Six for Gold
When my six year old asks me where
he came from—how he, you know,
got inside my belly, he is swinging a broken
tree branch around in the backyard.
Just swinging to feel the air molecules,
to hear the faint whistle of resistance.
The invisible turbulence satisfies something
for both of us—disturbing what you can’t see.
You were a star I took for my own, I say.
But how does it work, he asks, you know,
getting the star into your belly? I rub
my hands together vigorously and then slowly
pull them apart like a wizard commanding
an invisible orb of commotion. I tell him to try—
keep rubbing your hands, as fast as you can,
and when you are ready, stop—wait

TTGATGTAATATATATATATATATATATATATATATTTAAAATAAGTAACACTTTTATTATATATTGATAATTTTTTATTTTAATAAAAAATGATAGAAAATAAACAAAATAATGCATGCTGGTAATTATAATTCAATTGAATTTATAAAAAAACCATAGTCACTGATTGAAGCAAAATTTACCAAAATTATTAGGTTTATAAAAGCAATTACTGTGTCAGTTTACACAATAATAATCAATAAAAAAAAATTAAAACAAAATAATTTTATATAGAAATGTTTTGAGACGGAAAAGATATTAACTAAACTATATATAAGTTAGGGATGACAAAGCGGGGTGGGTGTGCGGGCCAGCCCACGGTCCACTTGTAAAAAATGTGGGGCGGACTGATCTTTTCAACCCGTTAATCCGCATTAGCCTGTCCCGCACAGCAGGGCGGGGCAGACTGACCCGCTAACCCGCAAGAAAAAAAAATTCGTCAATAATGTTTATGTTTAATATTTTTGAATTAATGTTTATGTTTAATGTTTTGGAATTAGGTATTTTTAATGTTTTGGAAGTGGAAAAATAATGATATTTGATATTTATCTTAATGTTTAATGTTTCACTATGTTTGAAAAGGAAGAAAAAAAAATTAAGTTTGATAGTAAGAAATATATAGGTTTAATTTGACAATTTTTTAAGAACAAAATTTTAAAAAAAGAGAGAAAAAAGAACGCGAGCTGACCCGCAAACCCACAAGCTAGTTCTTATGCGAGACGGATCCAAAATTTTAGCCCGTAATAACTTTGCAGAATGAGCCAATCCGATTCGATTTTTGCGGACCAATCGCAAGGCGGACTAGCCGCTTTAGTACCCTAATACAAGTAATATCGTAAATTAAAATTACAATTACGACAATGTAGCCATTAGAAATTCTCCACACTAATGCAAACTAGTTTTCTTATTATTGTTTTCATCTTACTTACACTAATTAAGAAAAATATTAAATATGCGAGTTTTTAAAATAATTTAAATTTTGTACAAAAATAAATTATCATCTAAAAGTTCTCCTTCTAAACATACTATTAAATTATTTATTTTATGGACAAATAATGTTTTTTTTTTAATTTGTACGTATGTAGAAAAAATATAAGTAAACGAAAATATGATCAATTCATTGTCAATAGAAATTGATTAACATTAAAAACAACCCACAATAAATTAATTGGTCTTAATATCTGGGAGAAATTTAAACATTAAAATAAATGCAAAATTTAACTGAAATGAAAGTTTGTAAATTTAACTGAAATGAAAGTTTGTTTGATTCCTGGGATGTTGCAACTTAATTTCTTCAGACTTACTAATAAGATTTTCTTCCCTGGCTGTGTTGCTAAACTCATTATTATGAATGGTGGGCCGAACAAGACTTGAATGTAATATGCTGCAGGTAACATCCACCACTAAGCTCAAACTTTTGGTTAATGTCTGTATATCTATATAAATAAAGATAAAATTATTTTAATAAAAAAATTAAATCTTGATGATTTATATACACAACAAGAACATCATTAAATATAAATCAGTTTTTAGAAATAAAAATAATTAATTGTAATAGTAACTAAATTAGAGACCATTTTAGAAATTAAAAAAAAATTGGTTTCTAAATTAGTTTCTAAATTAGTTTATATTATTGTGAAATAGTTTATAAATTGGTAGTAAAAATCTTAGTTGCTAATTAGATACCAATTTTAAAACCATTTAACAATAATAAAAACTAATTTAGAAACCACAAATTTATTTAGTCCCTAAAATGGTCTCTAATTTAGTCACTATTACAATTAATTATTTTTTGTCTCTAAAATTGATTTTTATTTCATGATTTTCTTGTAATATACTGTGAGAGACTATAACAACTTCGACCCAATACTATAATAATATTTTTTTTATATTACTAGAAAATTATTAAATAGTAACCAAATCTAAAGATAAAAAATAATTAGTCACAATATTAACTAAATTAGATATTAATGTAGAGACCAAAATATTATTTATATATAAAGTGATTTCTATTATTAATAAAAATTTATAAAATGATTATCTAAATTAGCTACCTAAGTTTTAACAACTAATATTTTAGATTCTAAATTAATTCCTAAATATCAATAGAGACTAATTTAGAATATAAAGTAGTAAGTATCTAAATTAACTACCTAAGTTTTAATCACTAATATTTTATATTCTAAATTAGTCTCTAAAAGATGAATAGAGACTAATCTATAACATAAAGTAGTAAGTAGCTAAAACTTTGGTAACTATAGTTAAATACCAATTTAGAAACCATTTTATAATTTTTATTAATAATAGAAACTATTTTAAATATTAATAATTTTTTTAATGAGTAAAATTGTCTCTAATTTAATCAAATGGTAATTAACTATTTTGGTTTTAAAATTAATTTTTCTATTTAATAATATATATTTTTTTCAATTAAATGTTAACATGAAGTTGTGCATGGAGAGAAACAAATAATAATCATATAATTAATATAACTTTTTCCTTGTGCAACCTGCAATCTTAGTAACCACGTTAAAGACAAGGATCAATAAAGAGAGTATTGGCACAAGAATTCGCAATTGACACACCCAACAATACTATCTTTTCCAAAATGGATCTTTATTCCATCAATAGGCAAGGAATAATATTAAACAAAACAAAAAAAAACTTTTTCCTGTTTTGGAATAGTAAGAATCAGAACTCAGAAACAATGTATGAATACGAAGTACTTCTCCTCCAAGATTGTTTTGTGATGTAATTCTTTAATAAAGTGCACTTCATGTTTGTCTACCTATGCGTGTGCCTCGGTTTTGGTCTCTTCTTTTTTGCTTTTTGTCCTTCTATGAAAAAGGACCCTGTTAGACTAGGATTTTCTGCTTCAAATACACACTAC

for the energy to arrive between your palms.
He doesn’t know this is just a game, just
our nerves responding to friction. He gently
packs his hands around what he feels, a warm
snowball. I say imagine that energy gathering
into your belly. When you arrived, an old star
collapsed and exploded, and in a huge,
blast you landed inside me. He tosses his secret
ball into the sky—it’s gone somewhere
we will never find. Like gold crashing into a rock,
or sinking into the bottom of a river, I say.
I can tell he is no longer listening, his eyes
are back to the branch. I smile and scoop
him up before he can grab it again, tickling
his side to make him giggle. He wiggles
in my arms, laughter bright and bursting,
this boy who came to me like gold.